The other about coming late in the game, something that isn’t quite apparent to everybody yet, is most of the EMRs — if not all of the EMRs that have been written and developed up until now — have been developed with the idea that what we’re trying to do is capture the information as it relates to a doctor and a patient seeing each other in a brick-and-mortar type of setting.
The reality is that the world is moving towards much more of a real-time, instrument type of model. We envision that in the not too distant future, people will be wearing sensors. They’ll be stepping on their scale in their home, and that scale will be connected to the Internet, taking their blood pressure, etc.
The way we’ve designed our clinical system is such that it lends itself to this real-time world, where there’s lots and lots of data being captured in real time on specific patients. The system has to provide strong analytics and alerting to the providers so that they’re not inundated with all these data.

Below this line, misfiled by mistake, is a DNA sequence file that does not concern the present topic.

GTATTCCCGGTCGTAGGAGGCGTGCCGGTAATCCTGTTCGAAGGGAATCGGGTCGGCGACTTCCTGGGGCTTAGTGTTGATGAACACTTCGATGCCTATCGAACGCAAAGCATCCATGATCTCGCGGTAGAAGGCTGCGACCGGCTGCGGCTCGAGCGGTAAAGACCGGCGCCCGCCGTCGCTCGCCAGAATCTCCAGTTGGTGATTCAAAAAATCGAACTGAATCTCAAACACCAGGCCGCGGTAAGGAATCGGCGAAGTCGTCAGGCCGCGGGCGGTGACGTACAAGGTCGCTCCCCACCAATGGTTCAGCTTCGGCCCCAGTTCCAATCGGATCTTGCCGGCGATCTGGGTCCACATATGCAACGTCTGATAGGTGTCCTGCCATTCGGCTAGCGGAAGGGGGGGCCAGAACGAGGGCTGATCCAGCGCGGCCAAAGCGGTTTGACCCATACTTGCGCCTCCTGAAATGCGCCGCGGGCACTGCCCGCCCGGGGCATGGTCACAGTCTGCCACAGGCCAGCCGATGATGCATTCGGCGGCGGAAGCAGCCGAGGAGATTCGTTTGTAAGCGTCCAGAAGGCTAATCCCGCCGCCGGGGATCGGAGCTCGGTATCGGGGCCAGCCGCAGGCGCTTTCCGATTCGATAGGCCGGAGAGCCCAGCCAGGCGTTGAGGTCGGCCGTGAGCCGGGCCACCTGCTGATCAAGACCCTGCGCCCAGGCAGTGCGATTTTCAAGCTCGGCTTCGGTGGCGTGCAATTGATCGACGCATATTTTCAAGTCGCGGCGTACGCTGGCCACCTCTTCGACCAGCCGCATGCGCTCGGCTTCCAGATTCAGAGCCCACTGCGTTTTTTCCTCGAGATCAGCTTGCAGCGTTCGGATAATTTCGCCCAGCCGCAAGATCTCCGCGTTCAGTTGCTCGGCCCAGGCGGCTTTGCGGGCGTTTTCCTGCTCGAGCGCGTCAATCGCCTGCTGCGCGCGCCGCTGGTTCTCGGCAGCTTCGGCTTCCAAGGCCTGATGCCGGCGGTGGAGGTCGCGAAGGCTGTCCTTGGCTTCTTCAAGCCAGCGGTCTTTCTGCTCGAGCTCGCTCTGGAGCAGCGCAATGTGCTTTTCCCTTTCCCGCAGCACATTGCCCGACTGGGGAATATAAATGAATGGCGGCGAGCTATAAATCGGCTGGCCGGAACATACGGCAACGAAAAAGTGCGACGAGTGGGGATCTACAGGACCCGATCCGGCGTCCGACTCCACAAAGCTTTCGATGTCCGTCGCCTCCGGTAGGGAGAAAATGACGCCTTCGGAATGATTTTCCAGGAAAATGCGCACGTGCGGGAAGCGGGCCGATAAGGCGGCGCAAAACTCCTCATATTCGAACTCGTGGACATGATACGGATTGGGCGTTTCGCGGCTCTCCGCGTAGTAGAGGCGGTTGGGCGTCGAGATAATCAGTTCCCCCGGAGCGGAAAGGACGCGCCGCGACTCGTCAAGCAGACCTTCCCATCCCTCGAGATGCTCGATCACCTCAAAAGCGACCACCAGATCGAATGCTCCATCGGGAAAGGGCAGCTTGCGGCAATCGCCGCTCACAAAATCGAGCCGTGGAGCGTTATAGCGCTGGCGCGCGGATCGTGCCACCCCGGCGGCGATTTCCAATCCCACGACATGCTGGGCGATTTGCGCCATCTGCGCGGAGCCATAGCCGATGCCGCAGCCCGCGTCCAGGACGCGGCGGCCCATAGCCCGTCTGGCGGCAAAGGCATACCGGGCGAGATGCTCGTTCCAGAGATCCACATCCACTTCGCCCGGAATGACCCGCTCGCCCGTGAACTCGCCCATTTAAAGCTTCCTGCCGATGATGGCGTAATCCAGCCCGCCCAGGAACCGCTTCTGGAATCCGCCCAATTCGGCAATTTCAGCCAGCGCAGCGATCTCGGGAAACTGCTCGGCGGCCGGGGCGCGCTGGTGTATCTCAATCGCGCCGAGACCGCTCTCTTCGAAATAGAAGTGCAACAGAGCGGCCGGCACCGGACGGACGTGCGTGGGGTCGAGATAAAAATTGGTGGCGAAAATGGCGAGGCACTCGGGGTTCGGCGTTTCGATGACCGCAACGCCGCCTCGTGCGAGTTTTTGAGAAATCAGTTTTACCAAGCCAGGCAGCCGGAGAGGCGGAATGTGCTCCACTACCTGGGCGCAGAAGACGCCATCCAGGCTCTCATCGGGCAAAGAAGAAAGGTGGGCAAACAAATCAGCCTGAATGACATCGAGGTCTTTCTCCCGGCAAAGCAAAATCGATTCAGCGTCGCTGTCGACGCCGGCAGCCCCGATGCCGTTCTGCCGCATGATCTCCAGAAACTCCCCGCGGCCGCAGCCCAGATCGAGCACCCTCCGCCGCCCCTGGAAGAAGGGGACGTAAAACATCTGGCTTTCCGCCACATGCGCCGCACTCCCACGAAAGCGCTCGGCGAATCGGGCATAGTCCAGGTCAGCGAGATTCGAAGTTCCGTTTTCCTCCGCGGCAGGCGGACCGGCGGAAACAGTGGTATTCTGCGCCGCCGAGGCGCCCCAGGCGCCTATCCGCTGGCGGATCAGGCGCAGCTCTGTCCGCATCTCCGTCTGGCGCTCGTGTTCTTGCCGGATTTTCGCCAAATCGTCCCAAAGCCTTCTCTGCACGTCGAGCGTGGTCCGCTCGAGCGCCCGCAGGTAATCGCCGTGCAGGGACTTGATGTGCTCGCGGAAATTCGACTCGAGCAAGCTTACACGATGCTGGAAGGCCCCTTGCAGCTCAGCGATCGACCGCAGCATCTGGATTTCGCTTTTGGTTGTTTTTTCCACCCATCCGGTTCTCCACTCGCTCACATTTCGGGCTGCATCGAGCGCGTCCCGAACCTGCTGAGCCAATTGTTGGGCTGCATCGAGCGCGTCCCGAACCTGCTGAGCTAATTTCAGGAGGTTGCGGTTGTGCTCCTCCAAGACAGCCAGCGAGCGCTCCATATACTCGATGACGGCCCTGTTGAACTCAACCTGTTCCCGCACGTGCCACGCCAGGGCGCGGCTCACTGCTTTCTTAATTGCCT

It’s a very, very different architecture than what’s out there, especially if you compare it to systems that are written in MUMPS, which is technology from the ‘70s. As you know, this is what you see in healthcare IT. It’s ridiculous. We wouldn’t buy any piece of technology in our personal lives that had anything in it from 1967, yet people are spending tens, hundreds of millions of dollars on systems like Epic, which is crazy.
You’ve said that CareCloud offers a social infrastructure. Explain that.